Graphene, shown above, is a very interesting material. It’s very strong (“strongest material ever measured“), and a very good electrical conductor: “The corresponding resistivity of the graphene sheet would be 10^−6 Ω·cm, less than the resistivity of silver, the lowest resistivity substance known at room temperature .” (source)
But what makes graphene even more interesting, in my opinion, is the recently discovered possibility of turning it into graphane simply by adding some hydrogen atoms.
Graphane. Carbon atoms in gray, hydrogen atoms in white.
…and the Yang
These hydrogen atoms apparently change the properties of the material in a very interesting way:
A hypothetical example for this is graphane (7), a wide-gap semiconductor, in which hydrogen is bonded to each carbon site of graphene. Here we show that by exposing graphene to atomic hydrogen, it is possible to transform this highly-conductive semimetal into an insulator.
What can you do with a good conductor that you can turn into an insulator by adding a few atoms?
Adieu to Silicon?
To me it seems like the obvious thing would be to try to make a CPU. If you can make enough pure graphene and you can control precisely where to add hydrogen atoms, you can probably replace photolithography, the technique currently used to make computer chips.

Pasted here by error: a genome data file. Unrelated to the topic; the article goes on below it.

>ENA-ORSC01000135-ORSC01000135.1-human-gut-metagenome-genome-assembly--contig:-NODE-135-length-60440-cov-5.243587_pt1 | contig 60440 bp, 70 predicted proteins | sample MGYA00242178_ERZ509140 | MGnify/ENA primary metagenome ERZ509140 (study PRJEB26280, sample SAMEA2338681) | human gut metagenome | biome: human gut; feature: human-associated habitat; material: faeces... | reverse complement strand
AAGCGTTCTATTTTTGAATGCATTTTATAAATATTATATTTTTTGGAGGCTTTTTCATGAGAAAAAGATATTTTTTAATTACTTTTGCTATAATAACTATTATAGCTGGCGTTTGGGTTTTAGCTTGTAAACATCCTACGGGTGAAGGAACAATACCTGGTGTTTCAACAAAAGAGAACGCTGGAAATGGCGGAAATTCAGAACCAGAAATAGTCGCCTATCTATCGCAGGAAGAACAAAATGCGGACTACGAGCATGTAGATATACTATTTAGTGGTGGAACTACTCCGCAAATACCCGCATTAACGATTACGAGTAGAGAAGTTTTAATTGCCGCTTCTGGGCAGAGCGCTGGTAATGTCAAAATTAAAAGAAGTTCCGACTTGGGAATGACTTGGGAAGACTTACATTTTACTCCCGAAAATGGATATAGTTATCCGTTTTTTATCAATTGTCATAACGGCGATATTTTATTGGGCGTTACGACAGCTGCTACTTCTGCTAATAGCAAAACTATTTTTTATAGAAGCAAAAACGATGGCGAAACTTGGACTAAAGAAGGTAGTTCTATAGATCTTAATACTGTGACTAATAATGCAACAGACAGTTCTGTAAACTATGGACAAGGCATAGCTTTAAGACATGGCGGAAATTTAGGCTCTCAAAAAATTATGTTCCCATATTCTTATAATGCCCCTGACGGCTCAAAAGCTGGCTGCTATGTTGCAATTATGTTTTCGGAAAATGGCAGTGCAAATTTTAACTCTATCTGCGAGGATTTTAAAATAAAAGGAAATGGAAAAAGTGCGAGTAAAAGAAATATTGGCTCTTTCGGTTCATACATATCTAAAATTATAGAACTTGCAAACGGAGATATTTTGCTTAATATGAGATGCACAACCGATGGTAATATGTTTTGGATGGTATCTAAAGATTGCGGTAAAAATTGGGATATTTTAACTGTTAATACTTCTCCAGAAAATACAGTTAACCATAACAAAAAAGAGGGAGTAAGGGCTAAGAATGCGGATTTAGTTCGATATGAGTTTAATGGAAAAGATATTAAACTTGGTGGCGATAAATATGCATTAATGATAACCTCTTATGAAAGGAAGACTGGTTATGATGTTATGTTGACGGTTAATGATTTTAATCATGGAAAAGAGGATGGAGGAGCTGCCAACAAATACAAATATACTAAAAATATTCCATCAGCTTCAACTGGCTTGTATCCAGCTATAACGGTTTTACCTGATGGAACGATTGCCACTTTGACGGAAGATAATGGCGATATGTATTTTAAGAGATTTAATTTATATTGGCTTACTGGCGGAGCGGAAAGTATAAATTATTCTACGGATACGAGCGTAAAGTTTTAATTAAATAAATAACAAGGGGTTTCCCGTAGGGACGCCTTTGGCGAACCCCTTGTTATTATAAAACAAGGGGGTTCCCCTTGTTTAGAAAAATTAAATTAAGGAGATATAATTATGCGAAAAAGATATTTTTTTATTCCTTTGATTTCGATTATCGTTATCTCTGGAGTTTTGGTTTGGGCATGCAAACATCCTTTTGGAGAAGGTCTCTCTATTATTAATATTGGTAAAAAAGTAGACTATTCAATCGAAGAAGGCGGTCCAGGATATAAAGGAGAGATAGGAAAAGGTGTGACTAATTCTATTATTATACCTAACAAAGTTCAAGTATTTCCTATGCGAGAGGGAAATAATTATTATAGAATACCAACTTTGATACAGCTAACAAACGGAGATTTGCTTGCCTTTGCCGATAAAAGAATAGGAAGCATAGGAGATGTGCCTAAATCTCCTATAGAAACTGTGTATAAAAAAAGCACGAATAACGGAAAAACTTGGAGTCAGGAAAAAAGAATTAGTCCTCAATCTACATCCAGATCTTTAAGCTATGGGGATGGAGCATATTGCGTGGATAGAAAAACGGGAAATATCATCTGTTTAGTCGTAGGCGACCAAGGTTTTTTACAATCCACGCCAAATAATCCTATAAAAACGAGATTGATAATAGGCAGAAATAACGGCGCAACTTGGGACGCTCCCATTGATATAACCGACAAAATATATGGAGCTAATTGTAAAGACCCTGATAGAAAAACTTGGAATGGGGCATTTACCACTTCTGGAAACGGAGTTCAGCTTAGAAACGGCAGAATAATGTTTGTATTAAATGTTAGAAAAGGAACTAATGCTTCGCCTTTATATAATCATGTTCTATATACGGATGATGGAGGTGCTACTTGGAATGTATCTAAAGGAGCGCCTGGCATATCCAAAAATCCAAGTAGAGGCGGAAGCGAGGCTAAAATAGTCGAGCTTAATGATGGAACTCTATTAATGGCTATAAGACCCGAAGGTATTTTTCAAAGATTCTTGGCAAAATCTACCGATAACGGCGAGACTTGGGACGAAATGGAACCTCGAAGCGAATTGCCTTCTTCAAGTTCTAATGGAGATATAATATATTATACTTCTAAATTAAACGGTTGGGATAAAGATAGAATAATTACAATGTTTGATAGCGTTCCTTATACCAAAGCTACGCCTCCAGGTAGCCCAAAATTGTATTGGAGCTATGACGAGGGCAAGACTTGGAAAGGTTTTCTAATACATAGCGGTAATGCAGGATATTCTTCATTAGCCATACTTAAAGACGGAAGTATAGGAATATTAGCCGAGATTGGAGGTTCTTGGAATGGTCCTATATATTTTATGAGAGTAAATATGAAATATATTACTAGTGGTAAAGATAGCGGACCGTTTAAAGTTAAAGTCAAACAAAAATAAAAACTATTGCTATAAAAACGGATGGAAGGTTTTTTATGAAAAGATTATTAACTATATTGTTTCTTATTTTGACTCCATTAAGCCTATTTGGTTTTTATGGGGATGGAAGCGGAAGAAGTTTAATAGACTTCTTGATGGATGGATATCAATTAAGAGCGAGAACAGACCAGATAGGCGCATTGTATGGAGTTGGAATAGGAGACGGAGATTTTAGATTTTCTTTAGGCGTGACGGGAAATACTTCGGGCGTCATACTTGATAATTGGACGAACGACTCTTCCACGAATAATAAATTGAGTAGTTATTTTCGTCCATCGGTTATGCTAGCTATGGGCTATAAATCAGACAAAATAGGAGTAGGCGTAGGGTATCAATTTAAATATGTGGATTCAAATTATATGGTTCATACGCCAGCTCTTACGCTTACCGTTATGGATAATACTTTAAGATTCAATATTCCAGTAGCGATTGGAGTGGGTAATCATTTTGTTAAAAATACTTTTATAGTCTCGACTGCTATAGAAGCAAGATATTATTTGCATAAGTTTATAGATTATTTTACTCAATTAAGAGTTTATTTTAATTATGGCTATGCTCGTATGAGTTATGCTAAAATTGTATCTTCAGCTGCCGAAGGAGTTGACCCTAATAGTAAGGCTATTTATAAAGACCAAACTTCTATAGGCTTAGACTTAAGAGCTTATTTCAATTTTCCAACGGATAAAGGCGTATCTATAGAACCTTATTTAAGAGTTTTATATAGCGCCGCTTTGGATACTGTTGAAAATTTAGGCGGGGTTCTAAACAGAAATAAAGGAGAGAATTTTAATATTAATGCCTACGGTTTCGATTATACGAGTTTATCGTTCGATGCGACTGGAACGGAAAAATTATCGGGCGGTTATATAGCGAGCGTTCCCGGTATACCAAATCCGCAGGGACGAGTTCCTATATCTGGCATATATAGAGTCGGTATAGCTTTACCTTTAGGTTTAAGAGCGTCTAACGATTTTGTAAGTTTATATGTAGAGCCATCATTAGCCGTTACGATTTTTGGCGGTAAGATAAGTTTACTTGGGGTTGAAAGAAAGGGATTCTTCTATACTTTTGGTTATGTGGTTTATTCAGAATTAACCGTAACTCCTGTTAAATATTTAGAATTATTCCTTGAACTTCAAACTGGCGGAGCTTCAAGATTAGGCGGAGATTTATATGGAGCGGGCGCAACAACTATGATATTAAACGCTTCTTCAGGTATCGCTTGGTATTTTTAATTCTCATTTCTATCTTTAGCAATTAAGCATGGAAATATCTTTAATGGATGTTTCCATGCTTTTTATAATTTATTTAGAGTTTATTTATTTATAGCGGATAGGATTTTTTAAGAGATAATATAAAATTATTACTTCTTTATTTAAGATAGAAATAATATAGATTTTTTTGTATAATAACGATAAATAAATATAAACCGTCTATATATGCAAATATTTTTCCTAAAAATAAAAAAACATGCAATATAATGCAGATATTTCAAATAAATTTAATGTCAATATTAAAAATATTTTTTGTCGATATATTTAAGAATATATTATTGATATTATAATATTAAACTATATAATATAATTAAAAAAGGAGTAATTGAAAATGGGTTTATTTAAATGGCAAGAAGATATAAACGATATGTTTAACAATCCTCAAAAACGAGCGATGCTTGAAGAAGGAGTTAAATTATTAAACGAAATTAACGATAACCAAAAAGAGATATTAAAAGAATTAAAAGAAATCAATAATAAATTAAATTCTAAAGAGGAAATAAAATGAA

Your feature-size would be limited by how finely you can add hydrogen atoms to the graphene substrate (or maybe by electricity leakage – I’m not familiar enough with that to be sure), and your chips would be based on easy to find elements: carbon and hydrogen (though others would no doubt be needed – hydrogen is one way to modify graphene’s properties, but the Manchester University scientists who discovered graphane seem to think there are many others).
More R&D is required to know if this would work at all, and then to figure out practical ways to actually build microchips with these materials, but from what I know, it does seem very promising.
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- Control of graphene’s properties by reversible hydrogenation (pdf)
- Graphane: a two-dimensional hydrocarbon (pdf)
- Scientists from University of Manchester discover ground-breaking material
- New Carbon Nanomaterial at Technology Review
- Graphene at Wikipedia